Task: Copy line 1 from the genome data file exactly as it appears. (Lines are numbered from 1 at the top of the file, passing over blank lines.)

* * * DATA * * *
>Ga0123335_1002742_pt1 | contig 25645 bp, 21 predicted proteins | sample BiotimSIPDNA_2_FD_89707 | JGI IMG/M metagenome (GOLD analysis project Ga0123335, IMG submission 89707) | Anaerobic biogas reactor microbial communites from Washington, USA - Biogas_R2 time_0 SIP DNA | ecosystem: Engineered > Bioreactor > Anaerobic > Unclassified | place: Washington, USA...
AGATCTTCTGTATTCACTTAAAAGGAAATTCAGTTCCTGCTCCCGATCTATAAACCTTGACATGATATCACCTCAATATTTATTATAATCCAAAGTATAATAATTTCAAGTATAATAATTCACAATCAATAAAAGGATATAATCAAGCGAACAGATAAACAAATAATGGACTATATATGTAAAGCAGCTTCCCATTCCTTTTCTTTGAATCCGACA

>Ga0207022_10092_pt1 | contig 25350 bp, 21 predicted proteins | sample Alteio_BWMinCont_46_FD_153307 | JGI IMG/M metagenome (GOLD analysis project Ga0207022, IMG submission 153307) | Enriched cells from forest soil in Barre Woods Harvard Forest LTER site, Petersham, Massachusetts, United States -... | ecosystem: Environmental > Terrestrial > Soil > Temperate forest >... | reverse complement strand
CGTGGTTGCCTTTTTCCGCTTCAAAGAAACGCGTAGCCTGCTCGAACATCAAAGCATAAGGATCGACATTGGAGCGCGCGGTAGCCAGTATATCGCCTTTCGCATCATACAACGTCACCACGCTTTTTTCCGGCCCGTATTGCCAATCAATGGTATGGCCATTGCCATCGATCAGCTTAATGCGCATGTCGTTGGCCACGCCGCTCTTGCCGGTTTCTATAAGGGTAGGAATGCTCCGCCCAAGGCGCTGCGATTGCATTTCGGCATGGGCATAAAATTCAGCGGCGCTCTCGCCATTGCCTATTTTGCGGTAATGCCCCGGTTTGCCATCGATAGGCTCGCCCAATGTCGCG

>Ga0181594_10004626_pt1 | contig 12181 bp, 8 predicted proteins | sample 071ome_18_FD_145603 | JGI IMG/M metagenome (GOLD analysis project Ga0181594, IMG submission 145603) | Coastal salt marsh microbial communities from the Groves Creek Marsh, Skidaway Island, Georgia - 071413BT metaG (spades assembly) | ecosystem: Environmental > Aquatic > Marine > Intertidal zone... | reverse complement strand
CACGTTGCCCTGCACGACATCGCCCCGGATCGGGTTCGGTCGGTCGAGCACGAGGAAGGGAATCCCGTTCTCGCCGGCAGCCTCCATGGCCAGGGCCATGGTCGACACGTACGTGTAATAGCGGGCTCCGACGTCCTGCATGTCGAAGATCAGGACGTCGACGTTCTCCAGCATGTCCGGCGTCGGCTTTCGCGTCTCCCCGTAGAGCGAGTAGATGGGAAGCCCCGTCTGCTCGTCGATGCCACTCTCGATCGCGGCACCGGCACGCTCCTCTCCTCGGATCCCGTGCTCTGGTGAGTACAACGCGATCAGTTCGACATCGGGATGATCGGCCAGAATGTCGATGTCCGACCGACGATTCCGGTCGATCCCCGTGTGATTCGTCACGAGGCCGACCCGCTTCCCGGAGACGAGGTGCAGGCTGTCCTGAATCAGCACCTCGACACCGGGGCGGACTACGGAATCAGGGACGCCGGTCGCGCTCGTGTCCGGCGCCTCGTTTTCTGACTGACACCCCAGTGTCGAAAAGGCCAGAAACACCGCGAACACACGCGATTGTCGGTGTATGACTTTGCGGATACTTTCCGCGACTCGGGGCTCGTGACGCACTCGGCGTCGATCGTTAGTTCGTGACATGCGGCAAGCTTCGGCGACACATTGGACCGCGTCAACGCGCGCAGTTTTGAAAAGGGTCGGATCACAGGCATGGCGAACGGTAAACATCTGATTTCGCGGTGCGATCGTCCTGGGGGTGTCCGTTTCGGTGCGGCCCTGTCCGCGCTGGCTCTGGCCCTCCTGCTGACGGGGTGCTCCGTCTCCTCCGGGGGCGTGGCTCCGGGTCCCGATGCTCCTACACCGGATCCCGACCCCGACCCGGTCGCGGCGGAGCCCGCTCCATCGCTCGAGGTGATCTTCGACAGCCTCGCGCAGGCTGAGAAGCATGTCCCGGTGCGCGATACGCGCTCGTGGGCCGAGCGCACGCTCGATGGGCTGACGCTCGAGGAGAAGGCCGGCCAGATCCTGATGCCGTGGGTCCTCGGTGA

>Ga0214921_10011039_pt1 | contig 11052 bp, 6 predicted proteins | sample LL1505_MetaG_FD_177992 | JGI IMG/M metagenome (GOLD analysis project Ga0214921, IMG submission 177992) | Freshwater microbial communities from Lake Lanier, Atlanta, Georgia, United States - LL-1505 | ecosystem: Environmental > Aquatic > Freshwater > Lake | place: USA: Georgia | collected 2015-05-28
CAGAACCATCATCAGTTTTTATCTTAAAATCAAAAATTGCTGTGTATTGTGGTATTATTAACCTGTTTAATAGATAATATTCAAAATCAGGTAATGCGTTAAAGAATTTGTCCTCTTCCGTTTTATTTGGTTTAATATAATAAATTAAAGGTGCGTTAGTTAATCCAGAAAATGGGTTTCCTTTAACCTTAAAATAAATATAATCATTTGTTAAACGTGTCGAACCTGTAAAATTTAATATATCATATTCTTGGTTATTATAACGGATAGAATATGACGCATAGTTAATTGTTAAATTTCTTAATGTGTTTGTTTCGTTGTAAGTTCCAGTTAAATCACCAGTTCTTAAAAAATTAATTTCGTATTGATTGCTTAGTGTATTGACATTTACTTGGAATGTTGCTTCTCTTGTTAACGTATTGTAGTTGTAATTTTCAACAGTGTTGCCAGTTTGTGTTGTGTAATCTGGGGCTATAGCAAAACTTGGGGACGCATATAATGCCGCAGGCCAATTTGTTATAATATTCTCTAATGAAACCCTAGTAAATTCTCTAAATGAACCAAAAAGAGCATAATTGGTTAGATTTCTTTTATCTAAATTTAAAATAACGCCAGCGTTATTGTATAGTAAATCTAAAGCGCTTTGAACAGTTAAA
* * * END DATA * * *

>Ga0123335_1002742_pt1 | contig 25645 bp, 21 predicted proteins | sample BiotimSIPDNA_2_FD_89707 | JGI IMG/M metagenome (GOLD analysis project Ga0123335, IMG submission 89707) | Anaerobic biogas reactor microbial communites from Washington, USA - Biogas_R2 time_0 SIP DNA | ecosystem: Engineered > Bioreactor > Anaerobic > Unclassified | place: Washington, USA...